Becoming active after your transplant with physical fitness exercises and other activities.
After a transplant, it's pretty common for people to worry about damaging their new organ. Physical activity might seem risky. Doing the activities you enjoy, like bicycling or rollerblading, might seem rash. After all you went through to get a transplanted organ, the last thing you want to do is break it.
That cautious reaction is normal, but you're less fragile than you think, say the experts. Physical activity is usually safe for anyone who gets an organ transplant. It's often key to staying healthy.
Carbohydrates are found in sweets, fruit, milk, yogurt, bread, cereal, rice, pasta, and potatoes and other starchy vegetables.
They can affect your blood sugar faster than protein or fat, because your body breaks carbs down earlier during digestion.
When you have diabetes, it helps to count your carbs and split them evenly between meals. Here's how: You plan how many carbs you get based on the amount of insulin that's available to process it. That insulin could come from your body, or from insulin...
Exercise helps people who have had a transplant just like it helps anyone else. It lowers your blood pressure, helps your heart, and lowers your weight. It also makes it easier to sleep and relax. You'll just feel better when you're exercising regularly.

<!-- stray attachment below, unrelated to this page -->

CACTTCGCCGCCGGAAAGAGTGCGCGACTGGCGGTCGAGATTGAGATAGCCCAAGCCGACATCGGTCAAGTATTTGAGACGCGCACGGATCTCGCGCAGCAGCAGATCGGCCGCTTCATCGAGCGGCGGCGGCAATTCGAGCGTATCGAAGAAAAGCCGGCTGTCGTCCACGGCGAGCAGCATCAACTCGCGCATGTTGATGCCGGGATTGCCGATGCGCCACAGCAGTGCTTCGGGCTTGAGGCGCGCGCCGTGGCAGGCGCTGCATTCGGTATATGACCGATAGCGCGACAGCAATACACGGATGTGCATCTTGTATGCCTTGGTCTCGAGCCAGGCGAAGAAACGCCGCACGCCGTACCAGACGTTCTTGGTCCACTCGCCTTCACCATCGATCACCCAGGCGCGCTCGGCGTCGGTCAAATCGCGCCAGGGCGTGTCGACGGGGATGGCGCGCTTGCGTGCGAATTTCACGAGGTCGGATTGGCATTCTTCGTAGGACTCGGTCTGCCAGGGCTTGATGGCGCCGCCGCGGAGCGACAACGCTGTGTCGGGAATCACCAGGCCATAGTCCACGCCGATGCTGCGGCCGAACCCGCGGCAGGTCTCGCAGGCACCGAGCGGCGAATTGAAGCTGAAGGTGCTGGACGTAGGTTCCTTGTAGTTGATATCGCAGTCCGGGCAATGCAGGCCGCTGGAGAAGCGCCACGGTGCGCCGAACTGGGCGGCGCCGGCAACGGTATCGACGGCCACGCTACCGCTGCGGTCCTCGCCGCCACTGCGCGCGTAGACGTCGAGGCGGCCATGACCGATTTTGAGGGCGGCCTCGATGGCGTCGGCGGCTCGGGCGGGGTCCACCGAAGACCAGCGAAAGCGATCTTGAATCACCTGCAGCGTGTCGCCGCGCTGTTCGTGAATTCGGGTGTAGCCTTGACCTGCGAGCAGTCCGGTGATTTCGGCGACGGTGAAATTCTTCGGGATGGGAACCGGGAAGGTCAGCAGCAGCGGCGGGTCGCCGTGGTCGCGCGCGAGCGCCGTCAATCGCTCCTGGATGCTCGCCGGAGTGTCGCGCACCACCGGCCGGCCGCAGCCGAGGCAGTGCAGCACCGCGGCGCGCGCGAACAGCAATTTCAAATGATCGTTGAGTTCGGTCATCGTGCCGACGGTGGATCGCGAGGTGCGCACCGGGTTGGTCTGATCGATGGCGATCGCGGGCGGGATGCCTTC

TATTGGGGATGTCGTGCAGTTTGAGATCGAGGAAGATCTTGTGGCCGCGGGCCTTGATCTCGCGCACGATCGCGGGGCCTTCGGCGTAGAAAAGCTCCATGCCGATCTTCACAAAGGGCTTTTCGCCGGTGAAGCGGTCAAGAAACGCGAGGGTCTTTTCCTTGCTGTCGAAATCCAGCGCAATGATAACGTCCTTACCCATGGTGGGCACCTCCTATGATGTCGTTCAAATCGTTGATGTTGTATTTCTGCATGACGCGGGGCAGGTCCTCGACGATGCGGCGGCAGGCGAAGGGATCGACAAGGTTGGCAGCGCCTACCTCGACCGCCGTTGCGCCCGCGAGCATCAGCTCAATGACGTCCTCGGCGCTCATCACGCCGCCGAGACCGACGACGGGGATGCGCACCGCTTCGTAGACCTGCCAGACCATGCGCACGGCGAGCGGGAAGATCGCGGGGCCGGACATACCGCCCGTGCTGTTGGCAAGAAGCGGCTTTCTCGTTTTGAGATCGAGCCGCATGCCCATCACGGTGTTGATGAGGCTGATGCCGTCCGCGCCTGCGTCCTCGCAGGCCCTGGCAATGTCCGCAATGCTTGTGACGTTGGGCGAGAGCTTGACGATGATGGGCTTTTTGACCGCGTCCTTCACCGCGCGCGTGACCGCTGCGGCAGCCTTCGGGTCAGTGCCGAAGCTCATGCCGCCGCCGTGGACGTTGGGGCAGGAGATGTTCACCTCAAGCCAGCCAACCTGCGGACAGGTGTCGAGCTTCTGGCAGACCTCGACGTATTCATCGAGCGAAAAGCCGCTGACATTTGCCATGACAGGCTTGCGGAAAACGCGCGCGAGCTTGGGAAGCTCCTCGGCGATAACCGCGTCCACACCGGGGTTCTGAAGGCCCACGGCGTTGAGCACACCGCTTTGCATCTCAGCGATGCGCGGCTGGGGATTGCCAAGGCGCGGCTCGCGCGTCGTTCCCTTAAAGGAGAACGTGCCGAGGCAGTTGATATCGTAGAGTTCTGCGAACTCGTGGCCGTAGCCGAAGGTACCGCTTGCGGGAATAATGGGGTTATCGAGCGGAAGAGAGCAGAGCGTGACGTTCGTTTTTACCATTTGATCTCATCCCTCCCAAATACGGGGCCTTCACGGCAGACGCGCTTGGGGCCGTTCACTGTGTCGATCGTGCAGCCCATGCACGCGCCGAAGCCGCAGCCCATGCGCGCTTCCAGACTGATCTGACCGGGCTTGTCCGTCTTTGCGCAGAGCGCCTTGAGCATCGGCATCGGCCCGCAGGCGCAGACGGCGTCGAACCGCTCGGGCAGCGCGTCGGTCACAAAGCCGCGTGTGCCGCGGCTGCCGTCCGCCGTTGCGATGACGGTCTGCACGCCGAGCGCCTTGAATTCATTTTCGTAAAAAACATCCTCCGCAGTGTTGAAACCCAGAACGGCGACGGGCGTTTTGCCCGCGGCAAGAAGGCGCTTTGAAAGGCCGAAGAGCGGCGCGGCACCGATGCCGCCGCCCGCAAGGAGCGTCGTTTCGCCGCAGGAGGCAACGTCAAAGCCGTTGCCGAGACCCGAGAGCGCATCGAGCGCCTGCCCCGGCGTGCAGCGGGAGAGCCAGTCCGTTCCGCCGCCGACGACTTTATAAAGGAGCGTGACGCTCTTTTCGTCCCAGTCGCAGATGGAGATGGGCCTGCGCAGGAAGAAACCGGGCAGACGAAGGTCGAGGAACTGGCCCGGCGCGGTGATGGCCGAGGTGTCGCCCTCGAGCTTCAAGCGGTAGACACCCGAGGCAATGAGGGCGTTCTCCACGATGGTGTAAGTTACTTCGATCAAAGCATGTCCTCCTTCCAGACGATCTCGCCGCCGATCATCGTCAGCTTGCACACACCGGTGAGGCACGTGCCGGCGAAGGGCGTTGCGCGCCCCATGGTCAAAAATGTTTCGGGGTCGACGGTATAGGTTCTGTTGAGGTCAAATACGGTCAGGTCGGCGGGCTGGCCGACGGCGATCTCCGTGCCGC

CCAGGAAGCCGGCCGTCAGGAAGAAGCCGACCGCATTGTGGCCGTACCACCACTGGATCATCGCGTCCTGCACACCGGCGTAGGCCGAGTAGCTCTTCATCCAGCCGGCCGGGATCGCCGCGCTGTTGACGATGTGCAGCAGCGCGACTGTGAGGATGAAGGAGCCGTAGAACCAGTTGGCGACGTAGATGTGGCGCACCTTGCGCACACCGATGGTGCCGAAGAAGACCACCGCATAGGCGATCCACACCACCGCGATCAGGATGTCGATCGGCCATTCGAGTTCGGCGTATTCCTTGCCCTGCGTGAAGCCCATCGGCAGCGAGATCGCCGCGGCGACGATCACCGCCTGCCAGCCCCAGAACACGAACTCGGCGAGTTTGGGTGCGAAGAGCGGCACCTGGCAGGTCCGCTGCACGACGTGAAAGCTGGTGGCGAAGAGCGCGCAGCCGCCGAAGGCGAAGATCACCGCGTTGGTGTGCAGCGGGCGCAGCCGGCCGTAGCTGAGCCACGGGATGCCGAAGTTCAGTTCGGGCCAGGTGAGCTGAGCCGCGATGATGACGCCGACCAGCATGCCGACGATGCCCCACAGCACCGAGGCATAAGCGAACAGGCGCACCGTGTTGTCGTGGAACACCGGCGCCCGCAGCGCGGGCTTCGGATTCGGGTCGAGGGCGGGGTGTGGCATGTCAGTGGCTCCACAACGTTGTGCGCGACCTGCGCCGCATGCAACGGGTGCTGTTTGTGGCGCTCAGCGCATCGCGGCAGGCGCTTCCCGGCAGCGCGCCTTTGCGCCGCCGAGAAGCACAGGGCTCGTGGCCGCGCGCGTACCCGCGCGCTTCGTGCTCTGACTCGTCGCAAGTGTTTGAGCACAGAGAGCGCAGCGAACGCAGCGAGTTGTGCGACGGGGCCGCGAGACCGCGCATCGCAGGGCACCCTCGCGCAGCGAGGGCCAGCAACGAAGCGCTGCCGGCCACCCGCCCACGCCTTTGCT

When Will I Be Back to Normal After an Organ Tranplant?
Of course, you won't be back on the tennis court right away after an organ transplant. But recovery from transplant surgery doesn't usually take much longer than recovery from other types of surgery. Healing may be slowed down a little by the drugs you need to prevent organ rejection.
After staying in the hospital for about a week or so -- longer for heart and lung recipients -- most people can go home. You should take it easy for a few weeks.
After about a month, you should be back at your normal activities, like driving. After two to three months, as long as there are no complications, you should be completely back to normal.
New Vigor After an Organ Transplant
The notion that people are sickly or weak after a transplant is often completely wrong. Instead, you may feel more energized than you have in a long time.
Also, experts say a successful transplant usually allows people more capacity for exercise.
There are plenty of high-profile examples to prove it. For instance, there's Chris Klug, a liver transplant recipient who went on to win a bronze medal in snowboarding at the 2002 winter Olympics. And there's the basketball player Sean Elliott, formerly of the San Antonio Spurs. He returned to the NBA seven months after his kidney transplant.